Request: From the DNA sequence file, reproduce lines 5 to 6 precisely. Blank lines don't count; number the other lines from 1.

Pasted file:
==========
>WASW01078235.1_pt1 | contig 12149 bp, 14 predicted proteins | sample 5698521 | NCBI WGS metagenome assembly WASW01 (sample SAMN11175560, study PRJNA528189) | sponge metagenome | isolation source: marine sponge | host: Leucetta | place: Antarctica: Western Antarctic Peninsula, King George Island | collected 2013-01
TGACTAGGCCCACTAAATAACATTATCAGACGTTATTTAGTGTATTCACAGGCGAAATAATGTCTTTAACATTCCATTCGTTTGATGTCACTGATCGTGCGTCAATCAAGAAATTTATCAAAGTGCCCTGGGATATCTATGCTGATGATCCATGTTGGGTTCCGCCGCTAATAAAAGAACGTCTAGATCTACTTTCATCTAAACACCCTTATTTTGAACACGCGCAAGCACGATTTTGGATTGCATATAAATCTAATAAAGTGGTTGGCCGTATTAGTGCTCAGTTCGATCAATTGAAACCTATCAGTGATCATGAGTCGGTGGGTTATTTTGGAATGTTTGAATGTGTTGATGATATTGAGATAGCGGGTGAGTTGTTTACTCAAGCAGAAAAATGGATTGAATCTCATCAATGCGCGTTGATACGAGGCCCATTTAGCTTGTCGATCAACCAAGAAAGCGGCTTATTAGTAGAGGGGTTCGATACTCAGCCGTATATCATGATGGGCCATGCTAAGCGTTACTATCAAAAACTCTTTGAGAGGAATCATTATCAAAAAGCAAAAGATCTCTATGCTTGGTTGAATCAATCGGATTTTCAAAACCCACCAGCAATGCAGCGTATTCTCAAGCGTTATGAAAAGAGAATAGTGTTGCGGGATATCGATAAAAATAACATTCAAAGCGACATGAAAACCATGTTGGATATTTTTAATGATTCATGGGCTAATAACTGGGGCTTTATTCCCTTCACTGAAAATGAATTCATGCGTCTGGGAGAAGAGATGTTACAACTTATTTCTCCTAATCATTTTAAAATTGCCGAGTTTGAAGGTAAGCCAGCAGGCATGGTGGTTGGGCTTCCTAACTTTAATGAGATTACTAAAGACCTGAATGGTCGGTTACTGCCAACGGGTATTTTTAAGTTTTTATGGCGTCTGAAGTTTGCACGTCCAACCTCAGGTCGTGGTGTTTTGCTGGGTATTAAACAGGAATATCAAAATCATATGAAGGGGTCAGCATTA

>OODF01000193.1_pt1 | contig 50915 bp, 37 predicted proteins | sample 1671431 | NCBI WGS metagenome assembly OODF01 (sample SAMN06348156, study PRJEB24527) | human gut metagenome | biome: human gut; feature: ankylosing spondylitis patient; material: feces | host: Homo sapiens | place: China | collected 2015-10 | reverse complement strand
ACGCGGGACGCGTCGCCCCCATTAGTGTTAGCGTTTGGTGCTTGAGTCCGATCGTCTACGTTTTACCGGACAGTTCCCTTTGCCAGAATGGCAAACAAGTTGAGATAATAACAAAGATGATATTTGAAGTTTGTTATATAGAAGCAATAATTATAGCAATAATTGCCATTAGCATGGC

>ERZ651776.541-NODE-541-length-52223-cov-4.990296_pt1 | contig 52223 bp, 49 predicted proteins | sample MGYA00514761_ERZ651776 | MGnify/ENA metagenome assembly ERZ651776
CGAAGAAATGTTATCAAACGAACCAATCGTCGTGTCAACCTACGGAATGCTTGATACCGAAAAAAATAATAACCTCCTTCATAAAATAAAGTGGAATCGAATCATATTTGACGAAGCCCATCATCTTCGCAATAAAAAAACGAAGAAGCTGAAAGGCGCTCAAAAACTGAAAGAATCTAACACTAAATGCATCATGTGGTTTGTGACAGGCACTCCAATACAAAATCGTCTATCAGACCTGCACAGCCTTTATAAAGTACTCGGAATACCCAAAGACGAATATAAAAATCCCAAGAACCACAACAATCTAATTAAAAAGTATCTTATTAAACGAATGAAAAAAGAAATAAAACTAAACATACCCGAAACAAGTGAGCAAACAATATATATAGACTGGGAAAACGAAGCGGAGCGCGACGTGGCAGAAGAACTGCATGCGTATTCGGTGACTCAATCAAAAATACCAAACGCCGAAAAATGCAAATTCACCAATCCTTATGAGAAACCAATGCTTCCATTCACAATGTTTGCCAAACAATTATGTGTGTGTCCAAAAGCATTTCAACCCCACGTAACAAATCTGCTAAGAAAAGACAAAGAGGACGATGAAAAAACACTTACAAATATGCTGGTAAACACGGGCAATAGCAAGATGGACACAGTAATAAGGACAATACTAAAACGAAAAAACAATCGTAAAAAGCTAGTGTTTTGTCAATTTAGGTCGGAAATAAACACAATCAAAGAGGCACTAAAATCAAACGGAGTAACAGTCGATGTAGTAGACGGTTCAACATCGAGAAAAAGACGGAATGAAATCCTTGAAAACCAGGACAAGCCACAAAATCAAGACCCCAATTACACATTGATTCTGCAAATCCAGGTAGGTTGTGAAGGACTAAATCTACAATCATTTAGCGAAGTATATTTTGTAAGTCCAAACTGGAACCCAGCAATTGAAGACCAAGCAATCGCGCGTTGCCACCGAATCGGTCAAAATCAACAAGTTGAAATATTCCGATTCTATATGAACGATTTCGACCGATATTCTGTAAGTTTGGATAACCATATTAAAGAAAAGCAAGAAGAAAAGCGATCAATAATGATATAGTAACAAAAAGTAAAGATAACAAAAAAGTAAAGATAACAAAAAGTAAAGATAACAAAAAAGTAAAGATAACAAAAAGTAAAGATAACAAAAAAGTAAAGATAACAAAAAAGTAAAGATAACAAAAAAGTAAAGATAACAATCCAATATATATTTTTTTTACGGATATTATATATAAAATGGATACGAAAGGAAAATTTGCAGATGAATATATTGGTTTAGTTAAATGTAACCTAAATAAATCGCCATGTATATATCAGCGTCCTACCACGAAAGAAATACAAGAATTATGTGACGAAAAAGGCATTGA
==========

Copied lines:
>ERZ651776.541-NODE-541-length-52223-cov-4.990296_pt1 | contig 52223 bp, 49 predicted proteins | sample MGYA00514761_ERZ651776 | MGnify/ENA metagenome assembly ERZ651776
CGAAGAAATGTTATCAAACGAACCAATCGTCGTGTCAACCTACGGAATGCTTGATACCGAAAAAAATAATAACCTCCTTCATAAAATAAAGTGGAATCGAATCATATTTGACGAAGCCCATCATCTTCGCAATAAAAAAACGAAGAAGCTGAAAGGCGCTCAAAAACTGAAAGAATCTAACACTAAATGCATCATGTGGTTTGTGACAGGCACTCCAATACAAAATCGTCTATCAGACCTGCACAGCCTTTATAAAGTACTCGGAATACCCAAAGACGAATATAAAAATCCCAAGAACCACAACAATCTAATTAAAAAGTATCTTATTAAACGAATGAAAAAAGAAATAAAACTAAACATACCCGAAACAAGTGAGCAAACAATATATATAGACTGGGAAAACGAAGCGGAGCGCGACGTGGCAGAAGAACTGCATGCGTATTCGGTGACTCAATCAAAAATACCAAACGCCGAAAAATGCAAATTCACCAATCCTTATGAGAAACCAATGCTTCCATTCACAATGTTTGCCAAACAATTATGTGTGTGTCCAAAAGCATTTCAACCCCACGTAACAAATCTGCTAAGAAAAGACAAAGAGGACGATGAAAAAACACTTACAAATATGCTGGTAAACACGGGCAATAGCAAGATGGACACAGTAATAAGGACAATACTAAAACGAAAAAACAATCGTAAAAAGCTAGTGTTTTGTCAATTTAGGTCGGAAATAAACACAATCAAAGAGGCACTAAAATCAAACGGAGTAACAGTCGATGTAGTAGACGGTTCAACATCGAGAAAAAGACGGAATGAAATCCTTGAAAACCAGGACAAGCCACAAAATCAAGACCCCAATTACACATTGATTCTGCAAATCCAGGTAGGTTGTGAAGGACTAAATCTACAATCATTTAGCGAAGTATATTTTGTAAGTCCAAACTGGAACCCAGCAATTGAAGACCAAGCAATCGCGCGTTGCCACCGAATCGGTCAAAATCAACAAGTTGAAATATTCCGATTCTATATGAACGATTTCGACCGATATTCTGTAAGTTTGGATAACCATATTAAAGAAAAGCAAGAAGAAAAGCGATCAATAATGATATAGTAACAAAAAGTAAAGATAACAAAAAAGTAAAGATAACAAAAAGTAAAGATAACAAAAAAGTAAAGATAACAAAAAGTAAAGATAACAAAAAAGTAAAGATAACAAAAAAGTAAAGATAACAAAAAAGTAAAGATAACAATCCAATATATATTTTTTTTACGGATATTATATATAAAATGGATACGAAAGGAAAATTTGCAGATGAATATATTGGTTTAGTTAAATGTAACCTAAATAAATCGCCATGTATATATCAGCGTCCTACCACGAAAGAAATACAAGAATTATGTGACGAAAAAGGCATTGA